Never Take Pin Numbering For Granted


Our all-things-about-electronics manufacturing standards body, the IPC, specifies the proper numbering order for most components. That’s a pretty nice thing that they do there, but it’s not always enough to prevent layout mishaps. Case in point a line of small PC board mount switches.

IPC calls out pin numbering for dual inline components, with pin one on the upper left (at zero degrees rotation), counting down, then over to the bottom right, and counting back up, as in the illustration on the right.

Given, that, it would be logical to assume that all dual inline components follow the same pattern. Logical, yes. Accurate, no. Multi color LEDs, connectors, and switches are some of the more common offenders.

In this particular switch, it’s not just a case of the numbering not following convention, it’s also different from one variant to another. I understand why. The switch isn’t changed between thru-hole, top mount surface mount and side mount surface mount, but the leads have to be accessible from different parts of the package.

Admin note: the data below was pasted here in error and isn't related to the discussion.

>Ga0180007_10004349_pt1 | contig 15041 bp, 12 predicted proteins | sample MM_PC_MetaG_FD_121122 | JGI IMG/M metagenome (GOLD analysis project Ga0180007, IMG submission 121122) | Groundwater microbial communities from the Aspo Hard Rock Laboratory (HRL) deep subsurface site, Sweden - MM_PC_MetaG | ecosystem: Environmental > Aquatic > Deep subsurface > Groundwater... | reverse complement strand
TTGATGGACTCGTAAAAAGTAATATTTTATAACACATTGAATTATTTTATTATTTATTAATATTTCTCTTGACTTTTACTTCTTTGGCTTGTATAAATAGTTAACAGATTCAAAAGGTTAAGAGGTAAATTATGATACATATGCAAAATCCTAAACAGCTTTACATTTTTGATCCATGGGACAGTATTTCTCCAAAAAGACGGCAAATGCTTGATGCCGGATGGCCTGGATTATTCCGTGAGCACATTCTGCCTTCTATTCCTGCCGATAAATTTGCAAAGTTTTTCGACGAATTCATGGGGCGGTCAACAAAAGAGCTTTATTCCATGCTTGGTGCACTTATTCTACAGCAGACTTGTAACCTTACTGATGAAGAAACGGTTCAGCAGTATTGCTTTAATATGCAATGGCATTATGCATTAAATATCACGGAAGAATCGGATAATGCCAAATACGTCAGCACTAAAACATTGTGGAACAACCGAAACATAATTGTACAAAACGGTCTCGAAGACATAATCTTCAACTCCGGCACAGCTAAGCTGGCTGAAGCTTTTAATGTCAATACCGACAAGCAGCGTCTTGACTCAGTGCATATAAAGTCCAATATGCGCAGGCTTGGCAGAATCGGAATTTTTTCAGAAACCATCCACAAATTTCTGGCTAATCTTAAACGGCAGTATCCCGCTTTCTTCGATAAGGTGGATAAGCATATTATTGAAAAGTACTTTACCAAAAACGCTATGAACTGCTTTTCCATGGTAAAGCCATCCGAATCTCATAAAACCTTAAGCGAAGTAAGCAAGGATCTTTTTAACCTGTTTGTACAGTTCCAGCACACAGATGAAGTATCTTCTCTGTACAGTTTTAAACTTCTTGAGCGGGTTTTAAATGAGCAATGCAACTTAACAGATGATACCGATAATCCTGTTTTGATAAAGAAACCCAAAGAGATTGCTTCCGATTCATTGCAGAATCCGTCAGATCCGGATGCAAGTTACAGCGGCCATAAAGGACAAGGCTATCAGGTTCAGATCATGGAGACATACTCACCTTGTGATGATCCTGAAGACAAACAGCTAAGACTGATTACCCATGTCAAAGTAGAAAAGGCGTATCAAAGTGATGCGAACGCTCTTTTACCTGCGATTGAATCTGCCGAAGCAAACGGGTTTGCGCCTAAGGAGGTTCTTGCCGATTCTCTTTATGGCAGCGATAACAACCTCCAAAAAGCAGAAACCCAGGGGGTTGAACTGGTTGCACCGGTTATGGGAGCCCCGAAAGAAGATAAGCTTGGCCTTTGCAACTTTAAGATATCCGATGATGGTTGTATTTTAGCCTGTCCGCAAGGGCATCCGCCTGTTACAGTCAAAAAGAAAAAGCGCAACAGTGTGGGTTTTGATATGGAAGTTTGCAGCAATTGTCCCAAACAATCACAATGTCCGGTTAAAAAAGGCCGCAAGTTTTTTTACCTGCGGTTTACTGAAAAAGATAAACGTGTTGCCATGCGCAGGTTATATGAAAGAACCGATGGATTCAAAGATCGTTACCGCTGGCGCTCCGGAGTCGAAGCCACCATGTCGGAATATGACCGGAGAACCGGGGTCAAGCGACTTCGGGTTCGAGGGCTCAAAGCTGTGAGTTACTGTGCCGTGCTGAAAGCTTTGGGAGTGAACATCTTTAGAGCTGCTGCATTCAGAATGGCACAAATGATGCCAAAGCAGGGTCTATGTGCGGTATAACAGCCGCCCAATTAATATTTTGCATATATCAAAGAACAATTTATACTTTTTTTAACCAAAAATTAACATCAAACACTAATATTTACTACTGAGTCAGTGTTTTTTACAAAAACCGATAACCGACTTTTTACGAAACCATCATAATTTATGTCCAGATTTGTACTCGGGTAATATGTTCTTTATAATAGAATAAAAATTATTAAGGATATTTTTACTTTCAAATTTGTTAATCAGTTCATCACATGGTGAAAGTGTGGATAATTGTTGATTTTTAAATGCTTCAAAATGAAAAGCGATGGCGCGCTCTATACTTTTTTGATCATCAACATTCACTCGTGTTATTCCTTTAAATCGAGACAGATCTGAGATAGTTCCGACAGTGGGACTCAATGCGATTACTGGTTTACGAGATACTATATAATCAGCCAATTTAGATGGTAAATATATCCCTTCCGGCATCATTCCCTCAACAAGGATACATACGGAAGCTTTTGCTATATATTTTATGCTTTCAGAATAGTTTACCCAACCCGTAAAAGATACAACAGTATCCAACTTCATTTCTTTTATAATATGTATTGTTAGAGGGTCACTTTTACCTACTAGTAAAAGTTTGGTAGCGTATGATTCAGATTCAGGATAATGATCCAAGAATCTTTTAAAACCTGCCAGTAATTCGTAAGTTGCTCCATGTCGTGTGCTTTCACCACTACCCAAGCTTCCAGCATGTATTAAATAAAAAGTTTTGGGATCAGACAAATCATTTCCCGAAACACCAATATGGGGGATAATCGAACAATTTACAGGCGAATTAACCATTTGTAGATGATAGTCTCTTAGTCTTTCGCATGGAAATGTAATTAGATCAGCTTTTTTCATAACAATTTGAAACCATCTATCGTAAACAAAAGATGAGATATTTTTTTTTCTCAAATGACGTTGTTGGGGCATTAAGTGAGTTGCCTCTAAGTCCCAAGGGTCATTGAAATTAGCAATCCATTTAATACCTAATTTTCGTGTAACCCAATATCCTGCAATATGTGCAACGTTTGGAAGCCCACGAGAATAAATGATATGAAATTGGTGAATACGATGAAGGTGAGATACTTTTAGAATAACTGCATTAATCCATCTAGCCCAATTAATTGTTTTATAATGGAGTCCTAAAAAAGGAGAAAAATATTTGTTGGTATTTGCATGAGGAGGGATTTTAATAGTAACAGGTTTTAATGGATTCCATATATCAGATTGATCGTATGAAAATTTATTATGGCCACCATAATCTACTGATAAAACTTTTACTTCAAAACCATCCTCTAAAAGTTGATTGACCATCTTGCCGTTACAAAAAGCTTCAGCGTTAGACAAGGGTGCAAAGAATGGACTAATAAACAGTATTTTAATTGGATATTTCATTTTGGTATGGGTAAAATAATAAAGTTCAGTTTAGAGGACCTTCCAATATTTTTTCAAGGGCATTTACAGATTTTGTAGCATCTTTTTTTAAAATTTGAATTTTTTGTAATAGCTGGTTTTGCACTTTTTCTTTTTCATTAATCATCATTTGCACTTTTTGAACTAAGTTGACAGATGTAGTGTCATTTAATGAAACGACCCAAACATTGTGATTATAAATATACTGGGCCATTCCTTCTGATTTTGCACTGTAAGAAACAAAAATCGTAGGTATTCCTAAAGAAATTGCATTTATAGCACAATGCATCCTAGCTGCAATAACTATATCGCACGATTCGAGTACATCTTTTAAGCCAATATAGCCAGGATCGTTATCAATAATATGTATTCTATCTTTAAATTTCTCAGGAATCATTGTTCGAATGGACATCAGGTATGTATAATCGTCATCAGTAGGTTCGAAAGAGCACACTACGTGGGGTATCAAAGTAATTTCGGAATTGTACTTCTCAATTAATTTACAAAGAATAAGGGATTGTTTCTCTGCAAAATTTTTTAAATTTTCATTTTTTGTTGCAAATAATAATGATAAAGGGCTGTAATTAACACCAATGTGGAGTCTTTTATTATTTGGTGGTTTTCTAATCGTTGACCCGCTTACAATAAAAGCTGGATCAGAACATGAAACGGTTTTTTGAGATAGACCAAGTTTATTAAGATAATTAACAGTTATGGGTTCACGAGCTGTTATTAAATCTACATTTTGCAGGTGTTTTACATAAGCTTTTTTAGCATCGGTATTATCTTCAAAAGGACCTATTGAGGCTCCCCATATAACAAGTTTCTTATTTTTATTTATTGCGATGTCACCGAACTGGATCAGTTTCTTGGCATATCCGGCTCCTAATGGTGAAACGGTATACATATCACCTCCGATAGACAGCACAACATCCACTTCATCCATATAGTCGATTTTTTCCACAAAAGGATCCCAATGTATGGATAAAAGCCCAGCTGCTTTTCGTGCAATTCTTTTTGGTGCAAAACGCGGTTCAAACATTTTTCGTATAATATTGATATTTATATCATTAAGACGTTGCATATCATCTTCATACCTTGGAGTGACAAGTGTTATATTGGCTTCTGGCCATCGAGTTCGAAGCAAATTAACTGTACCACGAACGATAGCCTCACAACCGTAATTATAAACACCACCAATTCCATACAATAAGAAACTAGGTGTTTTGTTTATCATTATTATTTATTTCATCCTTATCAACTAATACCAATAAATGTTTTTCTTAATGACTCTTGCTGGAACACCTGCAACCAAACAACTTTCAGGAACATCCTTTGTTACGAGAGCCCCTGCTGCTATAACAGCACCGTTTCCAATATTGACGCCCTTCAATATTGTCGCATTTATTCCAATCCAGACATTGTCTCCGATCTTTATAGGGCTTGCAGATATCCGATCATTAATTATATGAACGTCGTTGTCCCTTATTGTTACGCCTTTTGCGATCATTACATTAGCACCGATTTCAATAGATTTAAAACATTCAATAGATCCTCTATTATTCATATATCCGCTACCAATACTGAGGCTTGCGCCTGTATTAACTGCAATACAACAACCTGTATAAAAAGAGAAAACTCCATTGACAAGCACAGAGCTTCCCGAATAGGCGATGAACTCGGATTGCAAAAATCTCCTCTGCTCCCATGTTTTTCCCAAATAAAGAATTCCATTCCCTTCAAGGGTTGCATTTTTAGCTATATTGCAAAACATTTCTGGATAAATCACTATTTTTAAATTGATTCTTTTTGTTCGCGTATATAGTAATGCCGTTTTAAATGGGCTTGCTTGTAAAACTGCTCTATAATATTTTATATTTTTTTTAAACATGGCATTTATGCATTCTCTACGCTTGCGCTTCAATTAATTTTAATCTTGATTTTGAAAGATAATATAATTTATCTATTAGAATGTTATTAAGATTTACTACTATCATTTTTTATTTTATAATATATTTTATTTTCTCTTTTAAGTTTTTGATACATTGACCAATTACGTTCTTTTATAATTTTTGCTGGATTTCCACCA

The following two footprints are from the same switch. One mounts on its side, and the other, standing up.

Two switches with differnt footprint

The pin one numbering doesn’t follow convention, nor does the numbering of pins 4 – 6. And, you may have also noticed that the two are top-to-bottom mirror images of each other. Ugh.

This is why my mantra is: Always check the datasheet. Always.

Duane Benson
Don’t take it for granite either, because granite is too heavy.



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